Tuesday, December 16, 2008

Myisha Ferrel's get-out-of-jail card better than most

Myisha Ferrell is out of jail, and by everything I understand from the courts, she should be out. That's the way her plea bargain was structured.

Still, the moral to her early release is "know when to make a deal."

I can remember watching from the back of the courtroom as her sentencing went forward. Her plea deal included a chance at early parole if she was a model prisoner and included an agreement that prosecutors would stand silent rather than oppose the sentence or early release.

At that time, Ferrell had leverage with investigators. She could testify to the disposing of Jessie Marie Davis' body. She could give a first-person account of Bobby Cutts' involvement. She had something to barter. Most importantly, she knew that Cutts was the prey and that she could provide the hunters with the arrows they needed .. if they fed her hunger for a reduced penalty first.

That's where the deal came in.

Of course, what the courts and investigators didn't know at the time was that Cutts would eventually admit to killing Davis during the murder trial. Now I'm not saying that Cutts' creative story-telling made Ferrell's plea-bargain testimony worthless, but prosecutors might not have agreed to a sweetheart plea deal for Myisha had they known Cutts was planning to spill the beans on the stand.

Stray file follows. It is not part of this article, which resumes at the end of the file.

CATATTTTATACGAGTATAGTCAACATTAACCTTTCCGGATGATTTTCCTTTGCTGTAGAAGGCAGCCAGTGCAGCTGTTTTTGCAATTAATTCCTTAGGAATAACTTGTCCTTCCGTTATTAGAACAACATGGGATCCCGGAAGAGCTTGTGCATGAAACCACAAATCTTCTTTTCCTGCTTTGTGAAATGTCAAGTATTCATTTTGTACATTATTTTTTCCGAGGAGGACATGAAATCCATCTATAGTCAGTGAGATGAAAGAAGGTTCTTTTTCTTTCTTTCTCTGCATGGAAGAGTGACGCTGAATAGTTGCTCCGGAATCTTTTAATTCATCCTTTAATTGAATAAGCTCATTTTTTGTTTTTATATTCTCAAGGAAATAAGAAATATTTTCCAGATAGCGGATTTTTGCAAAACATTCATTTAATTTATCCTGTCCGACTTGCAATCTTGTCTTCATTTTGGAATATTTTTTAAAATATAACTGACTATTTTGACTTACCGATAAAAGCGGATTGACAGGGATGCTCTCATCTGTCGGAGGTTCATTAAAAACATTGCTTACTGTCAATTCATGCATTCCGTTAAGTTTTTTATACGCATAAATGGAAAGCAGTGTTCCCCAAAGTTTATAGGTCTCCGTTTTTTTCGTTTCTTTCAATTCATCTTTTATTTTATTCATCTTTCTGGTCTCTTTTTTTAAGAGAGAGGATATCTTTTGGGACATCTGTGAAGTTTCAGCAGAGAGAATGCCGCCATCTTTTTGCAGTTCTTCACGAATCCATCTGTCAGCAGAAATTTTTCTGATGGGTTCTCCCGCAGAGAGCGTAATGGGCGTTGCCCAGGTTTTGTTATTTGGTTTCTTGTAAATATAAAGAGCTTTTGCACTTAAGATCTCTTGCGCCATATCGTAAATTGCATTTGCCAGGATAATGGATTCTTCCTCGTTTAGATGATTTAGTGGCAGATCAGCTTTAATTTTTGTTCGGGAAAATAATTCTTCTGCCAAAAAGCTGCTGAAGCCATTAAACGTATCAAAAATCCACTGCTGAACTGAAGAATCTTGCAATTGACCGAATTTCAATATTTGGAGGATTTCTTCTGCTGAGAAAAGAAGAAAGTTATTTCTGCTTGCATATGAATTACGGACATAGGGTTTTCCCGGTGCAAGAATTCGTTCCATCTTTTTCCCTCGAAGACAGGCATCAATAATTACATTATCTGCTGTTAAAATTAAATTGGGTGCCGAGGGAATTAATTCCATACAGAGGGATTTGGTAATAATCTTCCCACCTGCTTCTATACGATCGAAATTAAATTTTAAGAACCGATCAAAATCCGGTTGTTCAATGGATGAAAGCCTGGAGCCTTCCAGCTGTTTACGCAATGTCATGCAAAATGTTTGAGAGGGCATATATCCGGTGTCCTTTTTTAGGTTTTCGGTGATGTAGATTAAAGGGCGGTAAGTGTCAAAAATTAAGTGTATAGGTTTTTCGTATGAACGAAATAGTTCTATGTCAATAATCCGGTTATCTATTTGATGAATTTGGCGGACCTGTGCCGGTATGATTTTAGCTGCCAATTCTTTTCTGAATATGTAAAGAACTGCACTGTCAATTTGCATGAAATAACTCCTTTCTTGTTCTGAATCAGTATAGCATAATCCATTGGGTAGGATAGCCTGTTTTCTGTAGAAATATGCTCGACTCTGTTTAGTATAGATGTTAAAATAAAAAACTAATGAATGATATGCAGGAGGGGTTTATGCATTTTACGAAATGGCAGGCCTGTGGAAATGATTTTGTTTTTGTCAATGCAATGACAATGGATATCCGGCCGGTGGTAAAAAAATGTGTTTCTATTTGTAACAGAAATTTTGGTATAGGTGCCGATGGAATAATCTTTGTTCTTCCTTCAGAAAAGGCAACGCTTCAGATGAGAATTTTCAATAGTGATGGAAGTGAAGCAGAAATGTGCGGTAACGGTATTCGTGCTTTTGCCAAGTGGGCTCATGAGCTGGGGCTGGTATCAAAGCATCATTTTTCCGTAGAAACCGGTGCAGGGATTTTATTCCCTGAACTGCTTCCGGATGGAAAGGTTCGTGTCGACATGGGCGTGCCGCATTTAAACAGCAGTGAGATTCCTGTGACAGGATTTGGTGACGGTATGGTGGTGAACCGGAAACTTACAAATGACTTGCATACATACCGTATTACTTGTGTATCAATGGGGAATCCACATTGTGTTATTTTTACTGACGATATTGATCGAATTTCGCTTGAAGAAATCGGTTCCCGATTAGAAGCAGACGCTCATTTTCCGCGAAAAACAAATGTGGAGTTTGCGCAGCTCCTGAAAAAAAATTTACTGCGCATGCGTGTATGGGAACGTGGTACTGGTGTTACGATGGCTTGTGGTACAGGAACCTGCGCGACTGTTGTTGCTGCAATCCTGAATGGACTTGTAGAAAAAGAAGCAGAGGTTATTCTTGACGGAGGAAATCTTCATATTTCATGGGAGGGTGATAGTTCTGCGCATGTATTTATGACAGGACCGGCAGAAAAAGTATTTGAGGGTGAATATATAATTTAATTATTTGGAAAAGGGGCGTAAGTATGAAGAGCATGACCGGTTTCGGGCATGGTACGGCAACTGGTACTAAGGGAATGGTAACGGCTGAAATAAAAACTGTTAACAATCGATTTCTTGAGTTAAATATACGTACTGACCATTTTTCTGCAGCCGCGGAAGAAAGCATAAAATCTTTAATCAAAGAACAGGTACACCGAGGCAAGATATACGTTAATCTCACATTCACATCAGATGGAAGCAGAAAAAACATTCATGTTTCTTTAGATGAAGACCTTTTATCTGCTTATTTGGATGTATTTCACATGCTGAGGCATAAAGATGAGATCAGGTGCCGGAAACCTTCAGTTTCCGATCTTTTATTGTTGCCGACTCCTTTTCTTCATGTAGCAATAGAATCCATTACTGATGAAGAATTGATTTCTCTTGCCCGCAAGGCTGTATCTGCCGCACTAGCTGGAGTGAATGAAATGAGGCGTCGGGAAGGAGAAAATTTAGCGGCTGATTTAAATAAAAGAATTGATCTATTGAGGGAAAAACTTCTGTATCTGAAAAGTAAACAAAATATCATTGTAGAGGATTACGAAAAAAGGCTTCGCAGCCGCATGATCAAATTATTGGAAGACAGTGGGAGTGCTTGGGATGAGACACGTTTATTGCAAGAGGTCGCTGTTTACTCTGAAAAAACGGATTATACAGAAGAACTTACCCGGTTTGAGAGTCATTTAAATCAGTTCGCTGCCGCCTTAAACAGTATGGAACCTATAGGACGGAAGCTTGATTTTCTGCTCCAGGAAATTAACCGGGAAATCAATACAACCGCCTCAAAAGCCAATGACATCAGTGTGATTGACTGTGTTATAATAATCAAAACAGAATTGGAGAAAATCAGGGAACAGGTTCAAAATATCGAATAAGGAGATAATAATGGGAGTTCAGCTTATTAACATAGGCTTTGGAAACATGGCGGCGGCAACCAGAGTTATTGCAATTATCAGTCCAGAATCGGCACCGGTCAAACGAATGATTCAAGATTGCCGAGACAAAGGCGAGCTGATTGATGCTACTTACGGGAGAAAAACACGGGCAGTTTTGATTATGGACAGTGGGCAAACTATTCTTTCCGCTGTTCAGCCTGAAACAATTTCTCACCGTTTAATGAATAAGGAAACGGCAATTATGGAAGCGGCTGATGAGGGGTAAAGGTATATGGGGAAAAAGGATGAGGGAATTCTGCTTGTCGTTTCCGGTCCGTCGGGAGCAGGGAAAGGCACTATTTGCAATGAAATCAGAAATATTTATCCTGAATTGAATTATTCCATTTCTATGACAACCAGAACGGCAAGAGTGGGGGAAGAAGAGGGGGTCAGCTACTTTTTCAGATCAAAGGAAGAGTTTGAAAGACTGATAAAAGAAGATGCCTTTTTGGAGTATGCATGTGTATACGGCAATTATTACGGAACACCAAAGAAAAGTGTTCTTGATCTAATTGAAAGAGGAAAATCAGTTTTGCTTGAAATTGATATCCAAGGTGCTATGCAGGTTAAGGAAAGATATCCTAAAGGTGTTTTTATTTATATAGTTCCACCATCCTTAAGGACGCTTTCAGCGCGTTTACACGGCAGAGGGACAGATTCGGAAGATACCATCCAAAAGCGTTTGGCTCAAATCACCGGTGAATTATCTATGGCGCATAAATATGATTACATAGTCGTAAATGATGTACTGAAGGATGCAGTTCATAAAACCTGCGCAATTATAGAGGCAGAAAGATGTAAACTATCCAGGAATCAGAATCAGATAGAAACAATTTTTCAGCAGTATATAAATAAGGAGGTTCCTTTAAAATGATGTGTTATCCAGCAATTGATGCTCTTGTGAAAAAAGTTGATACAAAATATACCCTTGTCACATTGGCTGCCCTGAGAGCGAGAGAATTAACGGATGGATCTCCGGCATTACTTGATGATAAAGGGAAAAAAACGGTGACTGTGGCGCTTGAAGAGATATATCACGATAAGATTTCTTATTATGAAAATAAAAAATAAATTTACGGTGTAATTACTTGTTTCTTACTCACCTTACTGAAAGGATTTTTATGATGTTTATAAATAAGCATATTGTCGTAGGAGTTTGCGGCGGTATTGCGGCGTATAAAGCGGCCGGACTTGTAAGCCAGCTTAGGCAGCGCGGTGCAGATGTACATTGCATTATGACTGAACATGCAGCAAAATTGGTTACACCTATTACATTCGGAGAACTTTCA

Now that I think of it, there's probably an argument to be made that Ferrell's testimony as part of the prosecution helped push Cutts to bear his violent soul once the defense took over.

Clearly Ferrell did not take part in the murder, but her involvement after-the-fact was criminal.

First, helping Cutts dispose of the body of Jessie and her unborn child and later helping Cutts clean up the crime scene.

She said she was afraid of Cutts, but why didn't she come forward after he let her go? Why did she sit in her apartment for days watching TV coverage of all the press conferences and watching thousands of people looking in the fields when Myisha knew where the body was? How could she watch Jessie's mom and sister cry day after day?

For an entire week, Ferrell held the key to the lock and yet refused to open it.

Usually that nets a person more than just a year in jail.

I can't imagine how Ferrell will live with knowing she took part in this horrific crime, but hopefully others will learn from her mistake: when an acquaintance suddenly needs your help because they did something wrong, you need to be strong enough to walk away.

1 comment:

vanillacokehead said...

I guess it just proves an age-old adage that is widely regarded in the business world: that one doesn't get what one's worth but that one gets what can be negotiated. I guess it works in the world of criminal justice as well. :(